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This is a blog of various impressions and experiences during the first of my settled life in Finland, home of my Finnish vaimo, in 2010-2011 and 2013-.
It is deep in the dead of night. That time when even the owls and strange nocturnal birds have ceased chirping, and there is no more movement in the underbrush. Silence is absolute. Living things do not stir, nor does it seem possible they will ever stir again. The witching hour.
A crystal chill pervades the air: for it is winter, and hard freeze has come. A wind-blown blanket of snow has rendered the land unto trackless waste, but it is still now. Whatever heat is left seeps from mammalian bones. Hope has been receding for some time and now it is nearly gone. True, the stars shine, but they provide cold comfort.
Somewhere, deep in the darkness where none may find it, a Rocket is being fueled. Dhochos is its name. Some call it Imera, and others Dagh, but there are others who say that all these are derivations, and that its true name is Anbar.
Whatever men may choose to call it, the Rocket stands now, tall and quiet, in the darkness. An edifice and a machine at the same time, lit by a single light at its base. Without the light we would not be aware of the ghostly mists swirling lazily around the sides, emanating from fat hoses snaking from points in the ground over and up to attachments on the Rocket. It is cold out here yes, deep winter, but that cold is as nothing compared to the chill that courses inside those tubes. Liquid oxygen, hydrogen. Molecules that normally fly free, bouncing around beyond all restraint, now sapped of their energy until they lie together in a soup, sloshing listlessly against one another.
And yet it is that cold that will generate the hottest fire man has ever known.
The hoses carrying the cold to end all cold snake up, passing over the rise of a great launching pad, built of minerals taken from the depths of the Earth. Minerals that were forged in fires ancient beyond all history, and so are able to resist any heat made by man.
Although it is the only such launch pad in the world some still fancy it has a number, as if somehow to distinguish it from other similar facilities, although there are assuredly none. Not even those fools who think themselves wisest care to voice an opinion as to what that number might be. Yet they cannot restrain themselves from speculating (what fool can remain silent after all) that it is nondescript, like for example the number 39, with no particular qualities to remark upon, and that it may even have a qualifier, like a letter 'A', for instance, to further emphasize its lack of identity. (That such indistinctness in the name of something so significant may in fact render it even more distinct and imbued with personality is something fools would never pause to consider, however.)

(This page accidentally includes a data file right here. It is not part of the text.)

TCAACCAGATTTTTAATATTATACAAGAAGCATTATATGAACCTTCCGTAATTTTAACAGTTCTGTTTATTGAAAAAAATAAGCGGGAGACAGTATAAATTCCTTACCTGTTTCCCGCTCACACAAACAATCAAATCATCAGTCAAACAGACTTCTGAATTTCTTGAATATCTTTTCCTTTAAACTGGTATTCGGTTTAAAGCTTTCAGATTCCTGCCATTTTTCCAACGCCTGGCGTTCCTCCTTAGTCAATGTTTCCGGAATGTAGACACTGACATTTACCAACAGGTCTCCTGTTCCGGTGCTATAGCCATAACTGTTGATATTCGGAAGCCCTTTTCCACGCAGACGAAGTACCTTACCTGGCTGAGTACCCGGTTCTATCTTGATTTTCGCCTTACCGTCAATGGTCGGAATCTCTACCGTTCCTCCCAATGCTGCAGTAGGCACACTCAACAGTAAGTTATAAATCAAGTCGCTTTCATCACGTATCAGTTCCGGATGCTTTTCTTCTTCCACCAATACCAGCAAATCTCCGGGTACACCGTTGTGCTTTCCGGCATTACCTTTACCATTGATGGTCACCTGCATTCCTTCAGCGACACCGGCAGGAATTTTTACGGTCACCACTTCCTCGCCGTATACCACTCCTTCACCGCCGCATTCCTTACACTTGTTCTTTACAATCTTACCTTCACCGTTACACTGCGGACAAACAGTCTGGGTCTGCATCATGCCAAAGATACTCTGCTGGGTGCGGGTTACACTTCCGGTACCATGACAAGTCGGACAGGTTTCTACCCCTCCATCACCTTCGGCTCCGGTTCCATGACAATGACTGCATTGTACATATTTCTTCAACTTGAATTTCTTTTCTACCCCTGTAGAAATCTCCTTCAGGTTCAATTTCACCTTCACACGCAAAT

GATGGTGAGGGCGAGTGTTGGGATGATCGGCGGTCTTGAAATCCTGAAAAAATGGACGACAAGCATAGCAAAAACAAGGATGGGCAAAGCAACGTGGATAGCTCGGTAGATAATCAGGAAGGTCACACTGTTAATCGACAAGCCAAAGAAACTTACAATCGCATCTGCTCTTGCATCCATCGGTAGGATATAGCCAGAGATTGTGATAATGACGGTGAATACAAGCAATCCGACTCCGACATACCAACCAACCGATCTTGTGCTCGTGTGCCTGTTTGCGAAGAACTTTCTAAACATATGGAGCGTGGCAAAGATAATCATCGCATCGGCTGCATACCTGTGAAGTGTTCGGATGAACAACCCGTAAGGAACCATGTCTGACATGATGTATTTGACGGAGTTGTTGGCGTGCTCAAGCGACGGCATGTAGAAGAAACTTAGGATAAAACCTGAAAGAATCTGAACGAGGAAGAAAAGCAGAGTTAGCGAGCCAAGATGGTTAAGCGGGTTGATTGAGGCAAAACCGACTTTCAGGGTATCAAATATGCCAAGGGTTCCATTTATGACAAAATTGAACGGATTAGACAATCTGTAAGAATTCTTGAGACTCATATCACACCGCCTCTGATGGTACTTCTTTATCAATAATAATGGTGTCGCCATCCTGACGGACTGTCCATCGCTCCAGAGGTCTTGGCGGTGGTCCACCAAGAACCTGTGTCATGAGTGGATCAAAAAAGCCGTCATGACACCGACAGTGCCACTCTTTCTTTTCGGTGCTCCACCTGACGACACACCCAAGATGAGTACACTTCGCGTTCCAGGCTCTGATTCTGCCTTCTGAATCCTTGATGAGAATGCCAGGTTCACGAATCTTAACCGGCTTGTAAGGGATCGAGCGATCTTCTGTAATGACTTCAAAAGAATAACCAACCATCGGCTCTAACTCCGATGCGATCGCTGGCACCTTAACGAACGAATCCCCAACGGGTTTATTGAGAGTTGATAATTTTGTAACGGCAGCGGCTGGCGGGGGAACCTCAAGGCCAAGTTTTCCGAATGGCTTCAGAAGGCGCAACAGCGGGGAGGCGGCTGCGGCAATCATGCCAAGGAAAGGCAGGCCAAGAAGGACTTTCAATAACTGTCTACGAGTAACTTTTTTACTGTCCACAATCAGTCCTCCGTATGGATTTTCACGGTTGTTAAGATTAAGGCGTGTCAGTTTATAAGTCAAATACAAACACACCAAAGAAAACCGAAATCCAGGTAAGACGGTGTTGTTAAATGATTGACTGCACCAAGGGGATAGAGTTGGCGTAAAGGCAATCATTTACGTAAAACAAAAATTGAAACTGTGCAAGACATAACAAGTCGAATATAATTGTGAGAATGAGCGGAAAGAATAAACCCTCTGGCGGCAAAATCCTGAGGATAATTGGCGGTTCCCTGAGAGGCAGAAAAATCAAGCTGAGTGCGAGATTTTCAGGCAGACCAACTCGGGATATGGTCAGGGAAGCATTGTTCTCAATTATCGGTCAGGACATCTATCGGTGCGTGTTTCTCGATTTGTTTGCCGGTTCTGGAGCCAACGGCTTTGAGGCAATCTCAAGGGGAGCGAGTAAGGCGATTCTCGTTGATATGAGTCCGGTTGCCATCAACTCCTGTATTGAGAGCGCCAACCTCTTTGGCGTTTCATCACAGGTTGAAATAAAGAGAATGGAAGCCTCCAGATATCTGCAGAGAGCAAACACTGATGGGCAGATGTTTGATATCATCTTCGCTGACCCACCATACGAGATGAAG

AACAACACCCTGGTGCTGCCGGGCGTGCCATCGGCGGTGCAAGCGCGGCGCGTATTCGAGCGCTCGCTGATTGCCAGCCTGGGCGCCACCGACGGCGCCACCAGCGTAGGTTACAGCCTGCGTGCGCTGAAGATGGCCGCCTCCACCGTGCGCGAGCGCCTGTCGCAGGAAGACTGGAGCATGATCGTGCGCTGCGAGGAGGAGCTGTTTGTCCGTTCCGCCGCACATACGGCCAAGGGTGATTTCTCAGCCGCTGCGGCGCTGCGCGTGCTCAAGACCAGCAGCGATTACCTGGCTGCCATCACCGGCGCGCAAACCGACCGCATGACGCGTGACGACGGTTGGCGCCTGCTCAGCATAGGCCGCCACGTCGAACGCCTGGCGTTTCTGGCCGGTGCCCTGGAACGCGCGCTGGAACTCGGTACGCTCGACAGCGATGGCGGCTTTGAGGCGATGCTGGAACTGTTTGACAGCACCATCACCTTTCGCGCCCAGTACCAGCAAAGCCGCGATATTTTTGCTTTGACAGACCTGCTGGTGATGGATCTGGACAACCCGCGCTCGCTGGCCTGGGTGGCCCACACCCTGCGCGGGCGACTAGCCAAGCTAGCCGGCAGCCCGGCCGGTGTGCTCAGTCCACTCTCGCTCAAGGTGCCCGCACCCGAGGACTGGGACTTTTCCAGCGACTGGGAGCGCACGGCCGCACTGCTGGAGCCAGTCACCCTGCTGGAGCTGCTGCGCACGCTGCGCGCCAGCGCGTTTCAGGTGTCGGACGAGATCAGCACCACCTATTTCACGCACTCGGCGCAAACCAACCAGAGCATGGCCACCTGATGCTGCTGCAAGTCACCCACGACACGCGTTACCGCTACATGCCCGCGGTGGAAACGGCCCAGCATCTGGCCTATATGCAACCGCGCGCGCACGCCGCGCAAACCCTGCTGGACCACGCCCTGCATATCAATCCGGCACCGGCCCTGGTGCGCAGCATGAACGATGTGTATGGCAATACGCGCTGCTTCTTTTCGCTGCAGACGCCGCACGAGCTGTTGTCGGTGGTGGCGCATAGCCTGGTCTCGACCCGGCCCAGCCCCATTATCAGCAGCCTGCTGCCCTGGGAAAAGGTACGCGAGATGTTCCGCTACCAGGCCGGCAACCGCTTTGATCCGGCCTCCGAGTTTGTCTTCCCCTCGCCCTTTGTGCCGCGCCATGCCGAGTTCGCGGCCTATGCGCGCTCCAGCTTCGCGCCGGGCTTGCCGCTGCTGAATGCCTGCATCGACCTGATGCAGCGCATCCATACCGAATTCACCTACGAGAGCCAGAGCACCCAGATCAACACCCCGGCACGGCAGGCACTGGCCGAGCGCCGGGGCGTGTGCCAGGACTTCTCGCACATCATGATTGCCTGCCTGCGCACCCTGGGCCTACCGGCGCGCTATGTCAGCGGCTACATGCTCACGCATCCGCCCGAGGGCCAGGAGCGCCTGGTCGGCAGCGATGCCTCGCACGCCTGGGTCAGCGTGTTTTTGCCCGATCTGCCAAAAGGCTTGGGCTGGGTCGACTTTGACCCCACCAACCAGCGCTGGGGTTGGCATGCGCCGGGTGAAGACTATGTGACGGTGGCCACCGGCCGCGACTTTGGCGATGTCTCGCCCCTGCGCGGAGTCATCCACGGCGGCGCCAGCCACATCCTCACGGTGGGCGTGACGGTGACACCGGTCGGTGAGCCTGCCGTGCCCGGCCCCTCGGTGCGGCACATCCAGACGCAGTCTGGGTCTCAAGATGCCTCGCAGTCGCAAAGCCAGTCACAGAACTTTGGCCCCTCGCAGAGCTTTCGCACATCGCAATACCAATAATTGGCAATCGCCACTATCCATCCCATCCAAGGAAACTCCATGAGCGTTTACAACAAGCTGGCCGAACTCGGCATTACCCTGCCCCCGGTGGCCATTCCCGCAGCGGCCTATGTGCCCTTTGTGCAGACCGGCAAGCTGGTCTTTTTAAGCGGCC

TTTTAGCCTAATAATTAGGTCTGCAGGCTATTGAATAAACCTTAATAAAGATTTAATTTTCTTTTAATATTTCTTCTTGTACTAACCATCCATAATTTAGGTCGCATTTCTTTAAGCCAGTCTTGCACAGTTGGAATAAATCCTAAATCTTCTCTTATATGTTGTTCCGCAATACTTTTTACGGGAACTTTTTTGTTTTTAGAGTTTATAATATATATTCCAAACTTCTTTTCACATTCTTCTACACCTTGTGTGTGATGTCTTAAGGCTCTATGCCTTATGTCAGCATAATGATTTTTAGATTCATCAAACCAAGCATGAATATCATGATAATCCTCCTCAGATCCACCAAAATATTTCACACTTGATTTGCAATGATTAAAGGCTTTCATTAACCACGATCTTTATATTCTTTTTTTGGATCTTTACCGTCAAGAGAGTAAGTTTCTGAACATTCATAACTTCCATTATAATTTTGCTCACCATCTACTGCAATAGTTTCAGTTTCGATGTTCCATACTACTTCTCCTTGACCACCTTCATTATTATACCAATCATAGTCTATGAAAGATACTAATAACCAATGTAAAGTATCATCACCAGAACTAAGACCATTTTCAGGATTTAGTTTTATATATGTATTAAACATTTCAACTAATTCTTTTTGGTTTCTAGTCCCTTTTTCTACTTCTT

Be that as it may, the Rocket sits upon the launch pad being fueled, for, still and frozen though this time may be, processes are in motion. Even now the days and hours are being counted away towards its launch. It is dark now, but it is not the darkest yet. It is said that final, eternal moment is when it launches.
Time passes. The Rocket has been fueled, the hoses retract away. For a moment, all is still.
And then, suddenly, although no visible signal has been given, the Rocket ignites! First one engine, then another, and another, until five mighty tongues of brilliant yellow-orange flame gout forth, scorching the pad. The sound of thunder begins to rise.
At first, amazingly, nothing happens. But soon the character of the flame changes, going from bright orange to purplish blue. Somewhere underground a temperature sensor clicks over, and on the surface valves open, and water gushes out onto the pad's base, turning instantly to steam. And the rocket, slowly but amazingly surely, begins rising.
A few last hoses tear off the sides as it ascends, and it takes nearly fifteen seconds for the length of the rocket to traverse that of the tower and for the lower fins to clear its tip. But already it is picking up speed. First it separates itself from the giant, billowing cloud of steam that has risen up to engulf the launch tower, and then it surges further upward. Before a minute has gone it is high up in the sky, a bulb and spear point riding a bright tongue of fire. Despite its distance it continues to move visibly, reaching higher and growing smaller, until after a second minute has passed it has dwindled to a point of light and then is gone.